• New location with different environmental conditions
  • New chemicals and/or reference standards and
  • Modification of analytical parameters.
An evaluation should determine whether the change is within the scope of the method. If so, no revalidation is required. If the change lies outside the scope, the parameters for revalidation should be defined. After the validation experiments, the system suitability test parameters should be investigated and redefined, if necessary.


Parameters for Method Validation

The parameters for method validation have been defined in different working groups of national and international committees and are described in the literature. Unfortunately, some of the definitions vary between the different organizations. An attempt at harmonization was made for pharmaceutical applications through the ICH,[4] where representatives from the industry and regulatory agencies from the United States, Europe, and Japan defined parameters, requirements and, to some extent, methodology for analytical methods validation. The parameters as defined by the ICH and by other organizations and authors are described in brief in the following paragraphs.[21]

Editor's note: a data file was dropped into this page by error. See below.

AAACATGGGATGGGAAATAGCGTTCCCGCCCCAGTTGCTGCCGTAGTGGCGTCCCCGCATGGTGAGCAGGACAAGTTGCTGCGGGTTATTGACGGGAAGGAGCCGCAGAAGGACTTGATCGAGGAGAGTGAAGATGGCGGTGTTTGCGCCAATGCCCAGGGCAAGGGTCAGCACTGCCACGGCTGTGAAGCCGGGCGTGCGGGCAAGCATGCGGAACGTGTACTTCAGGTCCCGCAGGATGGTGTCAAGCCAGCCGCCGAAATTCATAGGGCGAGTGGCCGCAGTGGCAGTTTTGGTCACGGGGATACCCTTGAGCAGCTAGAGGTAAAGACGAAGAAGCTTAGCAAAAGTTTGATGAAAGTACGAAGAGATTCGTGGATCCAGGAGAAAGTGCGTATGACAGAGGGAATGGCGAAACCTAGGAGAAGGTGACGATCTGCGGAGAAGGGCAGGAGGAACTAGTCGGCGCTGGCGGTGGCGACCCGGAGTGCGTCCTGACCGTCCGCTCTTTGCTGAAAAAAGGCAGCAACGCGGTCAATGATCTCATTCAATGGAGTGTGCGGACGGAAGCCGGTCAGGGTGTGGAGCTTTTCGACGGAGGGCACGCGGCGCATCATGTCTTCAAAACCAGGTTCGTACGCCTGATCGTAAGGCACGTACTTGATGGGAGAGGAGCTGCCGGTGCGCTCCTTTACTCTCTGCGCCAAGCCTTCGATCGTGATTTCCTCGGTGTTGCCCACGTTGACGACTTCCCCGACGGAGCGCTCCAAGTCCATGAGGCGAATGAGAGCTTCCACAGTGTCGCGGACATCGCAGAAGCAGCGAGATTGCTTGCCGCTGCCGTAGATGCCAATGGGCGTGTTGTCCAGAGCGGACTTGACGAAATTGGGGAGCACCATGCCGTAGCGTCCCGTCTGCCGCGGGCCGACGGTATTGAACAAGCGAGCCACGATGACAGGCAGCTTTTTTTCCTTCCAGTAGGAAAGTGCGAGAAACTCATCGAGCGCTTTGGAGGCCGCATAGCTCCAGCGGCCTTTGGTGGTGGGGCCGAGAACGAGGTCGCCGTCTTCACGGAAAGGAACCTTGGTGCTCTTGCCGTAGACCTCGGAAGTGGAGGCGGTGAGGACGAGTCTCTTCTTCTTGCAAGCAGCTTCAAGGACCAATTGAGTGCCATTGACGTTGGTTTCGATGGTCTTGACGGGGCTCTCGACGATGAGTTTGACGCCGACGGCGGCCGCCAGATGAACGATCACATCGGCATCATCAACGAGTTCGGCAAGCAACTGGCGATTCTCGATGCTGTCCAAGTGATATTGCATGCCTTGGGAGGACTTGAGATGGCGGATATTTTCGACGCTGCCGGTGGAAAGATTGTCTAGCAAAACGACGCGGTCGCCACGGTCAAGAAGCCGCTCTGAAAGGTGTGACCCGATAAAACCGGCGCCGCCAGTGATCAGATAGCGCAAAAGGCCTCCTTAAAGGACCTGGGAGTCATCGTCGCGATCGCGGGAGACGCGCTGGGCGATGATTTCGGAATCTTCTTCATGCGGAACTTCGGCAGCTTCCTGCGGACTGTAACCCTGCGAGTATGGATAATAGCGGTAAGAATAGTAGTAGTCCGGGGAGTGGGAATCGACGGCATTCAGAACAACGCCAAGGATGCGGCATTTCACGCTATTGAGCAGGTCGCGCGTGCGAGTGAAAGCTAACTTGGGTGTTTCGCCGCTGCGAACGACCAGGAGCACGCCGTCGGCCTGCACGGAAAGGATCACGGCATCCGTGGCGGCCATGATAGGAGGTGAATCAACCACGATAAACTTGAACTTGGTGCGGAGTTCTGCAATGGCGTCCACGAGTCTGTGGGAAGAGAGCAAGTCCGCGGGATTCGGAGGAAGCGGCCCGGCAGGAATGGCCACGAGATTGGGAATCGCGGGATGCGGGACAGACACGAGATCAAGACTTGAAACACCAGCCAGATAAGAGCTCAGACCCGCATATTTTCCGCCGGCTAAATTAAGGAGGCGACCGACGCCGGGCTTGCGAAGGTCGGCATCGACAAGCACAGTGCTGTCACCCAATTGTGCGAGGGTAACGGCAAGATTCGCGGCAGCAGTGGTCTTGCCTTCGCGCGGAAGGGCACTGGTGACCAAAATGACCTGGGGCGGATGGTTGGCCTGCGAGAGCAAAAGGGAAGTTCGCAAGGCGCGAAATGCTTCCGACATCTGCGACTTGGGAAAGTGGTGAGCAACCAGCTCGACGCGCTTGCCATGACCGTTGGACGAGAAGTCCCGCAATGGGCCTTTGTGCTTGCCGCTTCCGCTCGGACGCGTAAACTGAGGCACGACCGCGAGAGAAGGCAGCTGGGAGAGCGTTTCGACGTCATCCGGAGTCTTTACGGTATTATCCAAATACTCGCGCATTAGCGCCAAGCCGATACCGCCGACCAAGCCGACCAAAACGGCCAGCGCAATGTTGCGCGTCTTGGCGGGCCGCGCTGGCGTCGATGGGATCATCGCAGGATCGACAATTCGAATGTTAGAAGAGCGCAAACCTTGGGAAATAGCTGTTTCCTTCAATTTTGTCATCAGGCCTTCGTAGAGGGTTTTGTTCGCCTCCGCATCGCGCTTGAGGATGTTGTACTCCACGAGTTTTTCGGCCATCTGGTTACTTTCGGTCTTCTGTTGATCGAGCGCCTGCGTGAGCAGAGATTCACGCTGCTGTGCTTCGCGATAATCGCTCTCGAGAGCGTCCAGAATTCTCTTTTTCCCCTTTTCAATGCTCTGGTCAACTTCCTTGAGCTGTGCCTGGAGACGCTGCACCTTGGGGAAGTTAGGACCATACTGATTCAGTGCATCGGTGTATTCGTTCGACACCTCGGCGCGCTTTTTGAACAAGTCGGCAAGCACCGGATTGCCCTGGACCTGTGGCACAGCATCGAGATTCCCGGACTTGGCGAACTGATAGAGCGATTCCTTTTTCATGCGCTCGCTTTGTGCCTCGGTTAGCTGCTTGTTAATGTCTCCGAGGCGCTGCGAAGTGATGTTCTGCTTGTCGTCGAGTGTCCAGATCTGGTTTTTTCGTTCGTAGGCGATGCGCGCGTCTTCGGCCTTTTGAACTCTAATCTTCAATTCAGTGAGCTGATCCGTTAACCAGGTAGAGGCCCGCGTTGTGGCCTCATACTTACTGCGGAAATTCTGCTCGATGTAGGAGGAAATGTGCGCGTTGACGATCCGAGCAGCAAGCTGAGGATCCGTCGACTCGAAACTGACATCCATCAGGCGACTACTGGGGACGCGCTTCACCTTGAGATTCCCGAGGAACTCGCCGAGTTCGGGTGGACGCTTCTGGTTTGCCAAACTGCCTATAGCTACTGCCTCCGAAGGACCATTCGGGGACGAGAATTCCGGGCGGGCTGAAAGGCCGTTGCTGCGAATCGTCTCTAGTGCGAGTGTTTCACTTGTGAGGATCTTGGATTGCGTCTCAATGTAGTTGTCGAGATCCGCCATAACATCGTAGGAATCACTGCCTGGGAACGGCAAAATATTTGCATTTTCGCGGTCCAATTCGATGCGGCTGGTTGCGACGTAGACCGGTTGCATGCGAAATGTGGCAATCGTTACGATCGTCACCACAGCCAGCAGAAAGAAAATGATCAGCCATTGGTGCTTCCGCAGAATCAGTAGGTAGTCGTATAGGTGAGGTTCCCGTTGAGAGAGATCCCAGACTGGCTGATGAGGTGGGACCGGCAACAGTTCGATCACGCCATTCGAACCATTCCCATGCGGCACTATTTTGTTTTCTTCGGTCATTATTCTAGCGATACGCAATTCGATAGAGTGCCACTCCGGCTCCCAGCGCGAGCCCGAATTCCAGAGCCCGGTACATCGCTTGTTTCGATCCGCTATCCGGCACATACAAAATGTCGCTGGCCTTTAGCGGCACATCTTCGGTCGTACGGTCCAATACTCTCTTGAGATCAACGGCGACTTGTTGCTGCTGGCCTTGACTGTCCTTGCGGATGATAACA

• Accuracy

    Accuracy is the agreement between the test results obtained by the proposed method and the true value. It expresses the correctness of the method.
    It is expressed as percentage by the assay of known amount of substance. Accuracy also evaluated by recovery studies, in which known amount of drug is added to previously analyzed pharmaceutical preparation of the drug and tested for the recovery of the added drug.
    The absolute error is a measure of the accuracy of the measurement; it is then calculated as,
    Absolute error= Mean error (True value−Measured value)/True value×100
  • Precision

    Precision refers to the agreement among the individual test results when a method is applied repeatedly to the same sample. It is a measure of degree of repeatability or reproducibly of a method. The precision of an analytical procedure is usually expressed as relative standard deviation (RSD), which is calculated as,
  • Specificity

    Specificity of a method refers to the ability of the method to measure accurately and specifically the substance of interest in the sample as impurities, degradation products. For this, the test results of analysis of samples containing other ingredients are compared with the samples without containing ingredients.
  • Linearity

    The linearity of an analytical method is its ability to obtain test results which are directly proportional to the concentration of analyte in the sample.
  • Range